Range from one-handed and two-handed swords, to a powerful but slow pole-arm, and the serviceable fire lance, which shoots out a blast of flame, which works well provided the enemy stays in a straight line for long enough for the fireball to reach them. A lock-on system allows you to focus on one of your targets, and once you’ve collected, made and equipped the appropriate orb, you may cycle between the weak points of the larger enemies and boss monsters, granting you more options and the opportunity to cripple them, making the fight somewhat easier. It wouldn’t the be a Square Enix take on the genre without the ability to summon, and as you progress, fallen bosses can indeed be summoned into battle for devastating attacks, once the appropriate cards are purchased.
It seems that no matter how much grinding you do, it will never be enough, while combat is fine for the most part, even the lowliest of enemies have ridiculous amounts of HP; whilst it is understandable for the bosses to not be pushovers, it doesn’t explain what you’ve put in all the effort of grinding for levels and items for. To make matters worse the enemy A.I. is immensely lacklustre, with easily readable attack patterns, for instance, while fighting single goblins with the fire lance, I was able to kill many of the single goblins by mashing away at the attack button, the recoil and pushback of the lance, preventing the goblin from being in range by the time he would bother to swing his weapon.
If you do get hit, you’re finding yourself in a very vulnerable state yourself. Some enemies, bosses particularly, have the ability to stun you and knock you down, getting free hits on you of which you can’t return the favour; if they knock you flat near the arena boundary, with its invisible walls, they can and will wipe your entire HP in one stroke, a couple of rejuvenation potions are a must and the game will automatically revive you twice in a mission before giving you a game over, which while alleviating the effects, doesn’t make these incidents any less frustrating.
For the most part, you have no real means to determine the HP of your enemies, outside of when they get seriously wounded. At this point the screen will tilt to inform you, which may cut off a portion of the screen that you otherwise might have wanted to see. Before they dead Regular enemies can be disposed of by perform a special finishing move, the Coup de Grace, which are special animations that may gain you extra loot. While they look cool the first time, you’ll see them multiple times throughout the adventure. Counter attacks and parries can also be used, but by and large the majority of the battles are spent slowly lowering the enemy health while keeping yours out of their reach. Boss battles have to be finished with Quick Time Events, and it saying something when QTEs are the most enjoyable part of a boss battle.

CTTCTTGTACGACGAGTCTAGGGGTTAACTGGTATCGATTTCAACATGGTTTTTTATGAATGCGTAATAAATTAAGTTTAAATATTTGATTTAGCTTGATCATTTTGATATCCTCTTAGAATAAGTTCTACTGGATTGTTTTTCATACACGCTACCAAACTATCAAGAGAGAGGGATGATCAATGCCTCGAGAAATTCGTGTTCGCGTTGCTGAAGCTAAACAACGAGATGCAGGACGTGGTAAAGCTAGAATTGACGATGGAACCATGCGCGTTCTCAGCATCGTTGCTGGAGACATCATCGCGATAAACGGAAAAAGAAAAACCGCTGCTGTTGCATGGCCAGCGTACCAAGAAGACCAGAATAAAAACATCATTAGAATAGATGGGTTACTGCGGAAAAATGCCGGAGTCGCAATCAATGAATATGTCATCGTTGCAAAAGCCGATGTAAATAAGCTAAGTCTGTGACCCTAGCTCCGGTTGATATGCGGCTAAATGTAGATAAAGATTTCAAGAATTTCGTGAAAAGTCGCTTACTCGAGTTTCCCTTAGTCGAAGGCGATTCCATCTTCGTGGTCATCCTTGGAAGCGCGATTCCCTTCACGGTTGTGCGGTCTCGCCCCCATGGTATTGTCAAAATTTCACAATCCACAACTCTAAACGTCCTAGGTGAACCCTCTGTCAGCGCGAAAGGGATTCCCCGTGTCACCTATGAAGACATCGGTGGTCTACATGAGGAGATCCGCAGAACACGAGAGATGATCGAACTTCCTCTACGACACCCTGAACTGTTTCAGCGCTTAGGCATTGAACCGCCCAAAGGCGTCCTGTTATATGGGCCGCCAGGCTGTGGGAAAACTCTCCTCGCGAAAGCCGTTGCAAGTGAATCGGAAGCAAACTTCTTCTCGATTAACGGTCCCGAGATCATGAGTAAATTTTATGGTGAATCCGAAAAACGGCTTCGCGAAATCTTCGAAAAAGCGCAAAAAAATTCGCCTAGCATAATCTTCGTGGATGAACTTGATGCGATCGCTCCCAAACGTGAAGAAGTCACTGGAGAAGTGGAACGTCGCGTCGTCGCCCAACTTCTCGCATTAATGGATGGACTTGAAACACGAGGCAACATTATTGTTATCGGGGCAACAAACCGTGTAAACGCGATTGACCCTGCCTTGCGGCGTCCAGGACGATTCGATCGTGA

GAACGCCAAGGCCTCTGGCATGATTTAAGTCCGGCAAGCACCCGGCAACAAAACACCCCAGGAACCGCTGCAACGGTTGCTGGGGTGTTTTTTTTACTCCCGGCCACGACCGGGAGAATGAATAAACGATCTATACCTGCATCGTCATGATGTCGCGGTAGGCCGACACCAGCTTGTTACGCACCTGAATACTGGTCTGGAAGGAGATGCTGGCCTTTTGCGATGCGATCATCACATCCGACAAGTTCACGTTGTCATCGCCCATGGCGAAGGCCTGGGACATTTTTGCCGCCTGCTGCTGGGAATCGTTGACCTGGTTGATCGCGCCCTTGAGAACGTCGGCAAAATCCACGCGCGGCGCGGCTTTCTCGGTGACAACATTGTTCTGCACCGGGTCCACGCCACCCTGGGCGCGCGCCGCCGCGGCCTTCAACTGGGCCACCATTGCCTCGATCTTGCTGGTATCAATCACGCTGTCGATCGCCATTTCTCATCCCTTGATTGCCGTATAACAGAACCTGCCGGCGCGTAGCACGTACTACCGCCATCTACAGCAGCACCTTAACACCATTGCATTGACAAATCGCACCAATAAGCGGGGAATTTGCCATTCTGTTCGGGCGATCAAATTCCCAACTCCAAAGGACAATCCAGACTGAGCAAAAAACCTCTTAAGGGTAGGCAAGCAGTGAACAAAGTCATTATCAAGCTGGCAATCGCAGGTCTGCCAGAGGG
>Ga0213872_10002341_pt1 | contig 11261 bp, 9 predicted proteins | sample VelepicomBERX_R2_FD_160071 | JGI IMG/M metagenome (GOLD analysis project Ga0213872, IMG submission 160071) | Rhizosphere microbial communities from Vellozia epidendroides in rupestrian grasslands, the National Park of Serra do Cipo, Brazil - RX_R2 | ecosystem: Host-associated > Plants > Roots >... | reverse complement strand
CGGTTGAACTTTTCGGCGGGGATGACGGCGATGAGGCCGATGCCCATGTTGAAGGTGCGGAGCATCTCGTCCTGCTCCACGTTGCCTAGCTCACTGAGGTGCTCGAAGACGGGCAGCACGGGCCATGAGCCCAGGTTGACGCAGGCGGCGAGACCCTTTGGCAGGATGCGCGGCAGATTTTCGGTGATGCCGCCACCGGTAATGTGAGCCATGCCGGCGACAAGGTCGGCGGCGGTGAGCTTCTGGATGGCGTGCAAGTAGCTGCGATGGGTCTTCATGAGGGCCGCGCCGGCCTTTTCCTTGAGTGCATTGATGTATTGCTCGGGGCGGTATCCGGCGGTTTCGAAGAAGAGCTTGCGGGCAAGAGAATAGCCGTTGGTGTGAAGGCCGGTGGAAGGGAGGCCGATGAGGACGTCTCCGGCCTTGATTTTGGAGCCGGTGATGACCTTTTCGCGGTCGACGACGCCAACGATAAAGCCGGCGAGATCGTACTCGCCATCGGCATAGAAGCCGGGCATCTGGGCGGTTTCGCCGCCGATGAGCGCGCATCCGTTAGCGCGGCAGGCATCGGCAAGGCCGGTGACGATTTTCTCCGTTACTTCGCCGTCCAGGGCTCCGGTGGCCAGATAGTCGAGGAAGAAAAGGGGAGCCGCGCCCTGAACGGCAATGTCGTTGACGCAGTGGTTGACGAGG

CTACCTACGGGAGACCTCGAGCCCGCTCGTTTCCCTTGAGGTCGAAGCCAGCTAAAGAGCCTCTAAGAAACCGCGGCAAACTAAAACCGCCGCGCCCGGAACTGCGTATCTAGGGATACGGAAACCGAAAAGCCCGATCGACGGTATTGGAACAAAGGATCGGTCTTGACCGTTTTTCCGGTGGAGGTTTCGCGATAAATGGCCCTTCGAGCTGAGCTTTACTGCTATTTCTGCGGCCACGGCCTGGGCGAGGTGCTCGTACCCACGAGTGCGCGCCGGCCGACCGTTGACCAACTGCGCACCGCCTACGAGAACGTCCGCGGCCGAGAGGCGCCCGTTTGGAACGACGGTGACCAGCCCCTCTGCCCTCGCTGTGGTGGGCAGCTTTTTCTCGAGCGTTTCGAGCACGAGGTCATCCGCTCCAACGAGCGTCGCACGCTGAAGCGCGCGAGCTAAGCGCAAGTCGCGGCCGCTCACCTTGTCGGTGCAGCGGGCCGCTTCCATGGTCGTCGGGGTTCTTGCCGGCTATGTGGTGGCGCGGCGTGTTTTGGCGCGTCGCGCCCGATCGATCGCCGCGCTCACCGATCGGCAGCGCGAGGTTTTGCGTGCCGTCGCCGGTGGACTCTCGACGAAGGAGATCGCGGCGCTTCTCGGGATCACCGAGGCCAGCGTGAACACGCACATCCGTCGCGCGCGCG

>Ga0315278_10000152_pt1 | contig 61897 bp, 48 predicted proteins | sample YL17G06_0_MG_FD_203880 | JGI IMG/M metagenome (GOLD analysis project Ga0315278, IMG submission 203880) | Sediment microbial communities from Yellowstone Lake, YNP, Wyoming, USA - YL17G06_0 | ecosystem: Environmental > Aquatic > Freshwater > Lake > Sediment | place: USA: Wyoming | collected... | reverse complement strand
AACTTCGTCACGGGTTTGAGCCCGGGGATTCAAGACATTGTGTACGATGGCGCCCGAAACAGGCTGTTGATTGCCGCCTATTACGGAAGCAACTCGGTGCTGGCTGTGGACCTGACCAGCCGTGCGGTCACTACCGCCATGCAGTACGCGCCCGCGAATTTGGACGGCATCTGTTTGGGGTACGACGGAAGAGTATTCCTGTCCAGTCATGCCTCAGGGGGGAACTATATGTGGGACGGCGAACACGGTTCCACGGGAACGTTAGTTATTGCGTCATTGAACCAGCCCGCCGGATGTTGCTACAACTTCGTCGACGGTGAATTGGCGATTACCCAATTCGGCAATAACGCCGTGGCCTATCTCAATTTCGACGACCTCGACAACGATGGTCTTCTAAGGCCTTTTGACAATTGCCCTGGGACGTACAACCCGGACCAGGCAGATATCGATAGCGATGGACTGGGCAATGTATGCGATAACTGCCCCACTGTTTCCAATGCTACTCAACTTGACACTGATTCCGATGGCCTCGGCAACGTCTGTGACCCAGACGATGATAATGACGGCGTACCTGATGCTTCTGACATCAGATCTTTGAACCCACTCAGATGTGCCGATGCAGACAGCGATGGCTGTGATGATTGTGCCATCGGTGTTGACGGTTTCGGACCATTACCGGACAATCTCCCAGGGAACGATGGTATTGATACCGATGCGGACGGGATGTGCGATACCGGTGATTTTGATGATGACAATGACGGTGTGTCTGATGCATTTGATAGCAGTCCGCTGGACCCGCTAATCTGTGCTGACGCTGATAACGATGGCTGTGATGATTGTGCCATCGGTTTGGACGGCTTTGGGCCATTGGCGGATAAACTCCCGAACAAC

It’s apparent that the game was designed with Multi-player in mind, and I can certainly see instances where having another player cover you while you’re in trouble would be a godsend (like bosses). However the game only supports ad hoc mode for multiplayer, rather than online, limiting the choices you have to play the game with others. While this may be fine in Japan, where it will probably be much easier to find three friends/colleagues to play with, in the west it might prove to be a might tougher, and far from the convenience of the modern videogame.
Despite some annoying fade-in of characters at a distance, Lord of Arcana looks okay on a technical level for a PSP game in this point in its lifetime. It’s just that everything has this generic role-playing look about it, featureless rooms and bland cliché environments dog the game. And while the monsters are well designed – unsurprising given that some are Square Enix staples – the human models and the Moogle’s freaky cousins are dull and uninspired. You also tire of the lack of interesting and highly repetitive animation as your character swings his weapon in the same way all the time as enemies repeat the same patterns ad nauseum. Sound is better, with the music provided ambience but otherwise relegated to the background while sound effects supply a decent accompaniment to blades piercing flesh. Voice action – when they is some – is professional, but the majority of the game uses voiceless text boxes.
Lord of Arcana is a chore to play, and difficult to recommend to anyone who isn’t a dedicated fan of the genre already and who loves working for meagre earnings. The ad hoc multiplayer is also problematic for the intended audience. However if you’re a long term fan of Monster Hunter or this kind of game you may get some fun out of Lord of Arcana. Generally though there’s little here to warrant swapping over to this game’s breed of slaying rather than the other Hunting game. For everyone else, the game just isn’t worth the hassle.
Developer: Access Games
Publisher: Square Enix
Genre: Adventure, Role-playing
Players: 1 (up to 4 via ad hoc)
Review copy and screenshots were provided by Square Enix
originally published in 2011 on gamingtilldisconnected.com.